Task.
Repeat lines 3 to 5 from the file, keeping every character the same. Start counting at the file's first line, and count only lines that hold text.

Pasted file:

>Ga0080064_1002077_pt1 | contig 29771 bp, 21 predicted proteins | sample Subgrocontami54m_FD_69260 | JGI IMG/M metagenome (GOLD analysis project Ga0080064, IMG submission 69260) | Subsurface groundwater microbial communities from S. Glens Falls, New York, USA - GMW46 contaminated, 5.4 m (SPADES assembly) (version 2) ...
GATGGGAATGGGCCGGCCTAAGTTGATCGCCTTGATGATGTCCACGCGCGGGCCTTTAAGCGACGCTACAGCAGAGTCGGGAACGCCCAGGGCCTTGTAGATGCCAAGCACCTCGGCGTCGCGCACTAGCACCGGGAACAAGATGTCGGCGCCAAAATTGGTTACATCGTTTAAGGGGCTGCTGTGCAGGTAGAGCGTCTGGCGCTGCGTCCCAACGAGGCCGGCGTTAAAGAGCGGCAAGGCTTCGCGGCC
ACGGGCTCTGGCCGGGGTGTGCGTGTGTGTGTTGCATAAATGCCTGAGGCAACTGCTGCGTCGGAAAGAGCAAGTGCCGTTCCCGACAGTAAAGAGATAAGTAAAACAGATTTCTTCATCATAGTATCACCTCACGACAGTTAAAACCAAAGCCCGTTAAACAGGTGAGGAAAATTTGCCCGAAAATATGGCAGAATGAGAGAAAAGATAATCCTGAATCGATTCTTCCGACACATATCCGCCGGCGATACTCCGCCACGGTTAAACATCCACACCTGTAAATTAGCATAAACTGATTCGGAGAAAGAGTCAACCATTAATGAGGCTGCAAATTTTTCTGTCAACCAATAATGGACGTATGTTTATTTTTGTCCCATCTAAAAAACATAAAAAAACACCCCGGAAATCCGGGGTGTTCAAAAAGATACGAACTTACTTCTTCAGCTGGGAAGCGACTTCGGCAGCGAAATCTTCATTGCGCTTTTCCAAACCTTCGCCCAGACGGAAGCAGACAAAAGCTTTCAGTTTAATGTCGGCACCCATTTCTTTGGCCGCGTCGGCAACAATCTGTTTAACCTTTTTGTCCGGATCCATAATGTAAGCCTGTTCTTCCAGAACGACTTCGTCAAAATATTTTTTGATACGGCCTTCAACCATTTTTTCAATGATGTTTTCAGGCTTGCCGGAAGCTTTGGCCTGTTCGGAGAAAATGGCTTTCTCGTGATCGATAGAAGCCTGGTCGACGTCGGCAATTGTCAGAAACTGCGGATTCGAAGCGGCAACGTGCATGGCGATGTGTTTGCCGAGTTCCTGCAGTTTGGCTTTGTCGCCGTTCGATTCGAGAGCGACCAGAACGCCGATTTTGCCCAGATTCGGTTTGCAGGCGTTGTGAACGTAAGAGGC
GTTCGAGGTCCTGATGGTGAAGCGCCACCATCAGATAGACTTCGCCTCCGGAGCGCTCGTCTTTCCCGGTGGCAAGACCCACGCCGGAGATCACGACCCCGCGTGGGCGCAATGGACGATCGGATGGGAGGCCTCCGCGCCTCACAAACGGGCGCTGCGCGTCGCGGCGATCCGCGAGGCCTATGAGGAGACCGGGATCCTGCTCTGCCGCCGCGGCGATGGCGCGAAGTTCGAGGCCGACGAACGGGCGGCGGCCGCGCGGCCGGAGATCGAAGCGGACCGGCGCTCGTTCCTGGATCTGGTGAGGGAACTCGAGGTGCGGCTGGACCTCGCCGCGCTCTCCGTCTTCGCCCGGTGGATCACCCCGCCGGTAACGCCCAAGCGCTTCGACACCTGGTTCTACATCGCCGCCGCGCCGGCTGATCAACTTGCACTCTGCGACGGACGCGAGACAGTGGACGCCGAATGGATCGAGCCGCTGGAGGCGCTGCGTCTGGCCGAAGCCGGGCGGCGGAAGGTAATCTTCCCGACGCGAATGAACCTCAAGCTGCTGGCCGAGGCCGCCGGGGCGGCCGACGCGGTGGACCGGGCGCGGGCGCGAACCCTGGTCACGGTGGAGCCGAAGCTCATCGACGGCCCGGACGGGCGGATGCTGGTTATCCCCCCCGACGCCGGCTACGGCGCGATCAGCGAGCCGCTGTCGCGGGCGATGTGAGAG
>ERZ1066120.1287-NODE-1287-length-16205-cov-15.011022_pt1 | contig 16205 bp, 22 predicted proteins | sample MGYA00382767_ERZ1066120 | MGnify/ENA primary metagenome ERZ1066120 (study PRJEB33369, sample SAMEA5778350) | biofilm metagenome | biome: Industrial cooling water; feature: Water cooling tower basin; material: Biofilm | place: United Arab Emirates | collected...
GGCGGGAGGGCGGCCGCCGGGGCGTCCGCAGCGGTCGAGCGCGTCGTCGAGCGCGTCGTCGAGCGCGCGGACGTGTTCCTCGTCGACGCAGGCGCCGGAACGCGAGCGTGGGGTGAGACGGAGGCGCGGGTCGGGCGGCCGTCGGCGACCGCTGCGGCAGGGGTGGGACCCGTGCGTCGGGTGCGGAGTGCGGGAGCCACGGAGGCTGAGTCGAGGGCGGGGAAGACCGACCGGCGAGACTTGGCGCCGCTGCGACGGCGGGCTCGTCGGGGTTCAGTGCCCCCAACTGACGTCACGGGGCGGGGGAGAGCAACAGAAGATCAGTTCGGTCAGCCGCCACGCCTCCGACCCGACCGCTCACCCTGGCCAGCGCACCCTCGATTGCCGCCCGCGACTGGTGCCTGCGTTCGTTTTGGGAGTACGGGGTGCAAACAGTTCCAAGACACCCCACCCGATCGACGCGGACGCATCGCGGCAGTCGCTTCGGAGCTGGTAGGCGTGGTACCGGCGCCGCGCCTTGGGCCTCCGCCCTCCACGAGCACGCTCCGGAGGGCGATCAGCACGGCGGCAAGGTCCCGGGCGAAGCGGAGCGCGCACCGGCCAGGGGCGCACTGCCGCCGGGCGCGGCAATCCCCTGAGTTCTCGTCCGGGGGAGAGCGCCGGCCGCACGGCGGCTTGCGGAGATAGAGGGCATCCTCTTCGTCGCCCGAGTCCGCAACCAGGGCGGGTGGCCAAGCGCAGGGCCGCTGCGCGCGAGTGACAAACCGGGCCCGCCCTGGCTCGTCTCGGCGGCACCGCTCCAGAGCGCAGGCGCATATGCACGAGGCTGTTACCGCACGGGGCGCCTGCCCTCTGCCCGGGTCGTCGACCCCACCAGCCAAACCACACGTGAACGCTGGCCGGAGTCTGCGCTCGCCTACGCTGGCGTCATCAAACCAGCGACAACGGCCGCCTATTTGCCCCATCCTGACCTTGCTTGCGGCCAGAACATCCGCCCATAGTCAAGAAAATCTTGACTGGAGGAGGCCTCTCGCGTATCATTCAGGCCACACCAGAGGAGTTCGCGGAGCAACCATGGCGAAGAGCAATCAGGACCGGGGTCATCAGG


ACGGGCTCTGGCCGGGGTGTGCGTGTGTGTGTTGCATAAATGCCTGAGGCAACTGCTGCGTCGGAAAGAGCAAGTGCCGTTCCCGACAGTAAAGAGATAAGTAAAACAGATTTCTTCATCATAGTATCACCTCACGACAGTTAAAACCAAAGCCCGTTAAACAGGTGAGGAAAATTTGCCCGAAAATATGGCAGAATGAGAGAAAAGATAATCCTGAATCGATTCTTCCGACACATATCCGCCGGCGATACTCCGCCACGGTTAAACATCCACACCTGTAAATTAGCATAAACTGATTCGGAGAAAGAGTCAACCATTAATGAGGCTGCAAATTTTTCTGTCAACCAATAATGGACGTATGTTTATTTTTGTCCCATCTAAAAAACATAAAAAAACACCCCGGAAATCCGGGGTGTTCAAAAAGATACGAACTTACTTCTTCAGCTGGGAAGCGACTTCGGCAGCGAAATCTTCATTGCGCTTTTCCAAACCTTCGCCCAGACGGAAGCAGACAAAAGCTTTCAGTTTAATGTCGGCACCCATTTCTTTGGCCGCGTCGGCAACAATCTGTTTAACCTTTTTGTCCGGATCCATAATGTAAGCCTGTTCTTCCAGAACGACTTCGTCAAAATATTTTTTGATACGGCCTTCAACCATTTTTTCAATGATGTTTTCAGGCTTGCCGGAAGCTTTGGCCTGTTCGGAGAAAATGGCTTTCTCGTGATCGATAGAAGCCTGGTCGACGTCGGCAATTGTCAGAAACTGCGGATTCGAAGCGGCAACGTGCATGGCGATGTGTTTGCCGAGTTCCTGCAGTTTGGCTTTGTCGCCGTTCGATTCGAGAGCGACCAGAACGCCGATTTTGCCCAGATTCGGTTTGCAGGCGTTGTGAACGTAAGAGGC
GTTCGAGGTCCTGATGGTGAAGCGCCACCATCAGATAGACTTCGCCTCCGGAGCGCTCGTCTTTCCCGGTGGCAAGACCCACGCCGGAGATCACGACCCCGCGTGGGCGCAATGGACGATCGGATGGGAGGCCTCCGCGCCTCACAAACGGGCGCTGCGCGTCGCGGCGATCCGCGAGGCCTATGAGGAGACCGGGATCCTGCTCTGCCGCCGCGGCGATGGCGCGAAGTTCGAGGCCGACGAACGGGCGGCGGCCGCGCGGCCGGAGATCGAAGCGGACCGGCGCTCGTTCCTGGATCTGGTGAGGGAACTCGAGGTGCGGCTGGACCTCGCCGCGCTCTCCGTCTTCGCCCGGTGGATCACCCCGCCGGTAACGCCCAAGCGCTTCGACACCTGGTTCTACATCGCCGCCGCGCCGGCTGATCAACTTGCACTCTGCGACGGACGCGAGACAGTGGACGCCGAATGGATCGAGCCGCTGGAGGCGCTGCGTCTGGCCGAAGCCGGGCGGCGGAAGGTAATCTTCCCGACGCGAATGAACCTCAAGCTGCTGGCCGAGGCCGCCGGGGCGGCCGACGCGGTGGACCGGGCGCGGGCGCGAACCCTGGTCACGGTGGAGCCGAAGCTCATCGACGGCCCGGACGGGCGGATGCTGGTTATCCCCCCCGACGCCGGCTACGGCGCGATCAGCGAGCCGCTGTCGCGGGCGATGTGAGAG
>ERZ1066120.1287-NODE-1287-length-16205-cov-15.011022_pt1 | contig 16205 bp, 22 predicted proteins | sample MGYA00382767_ERZ1066120 | MGnify/ENA primary metagenome ERZ1066120 (study PRJEB33369, sample SAMEA5778350) | biofilm metagenome | biome: Industrial cooling water; feature: Water cooling tower basin; material: Biofilm | place: United Arab Emirates | collected...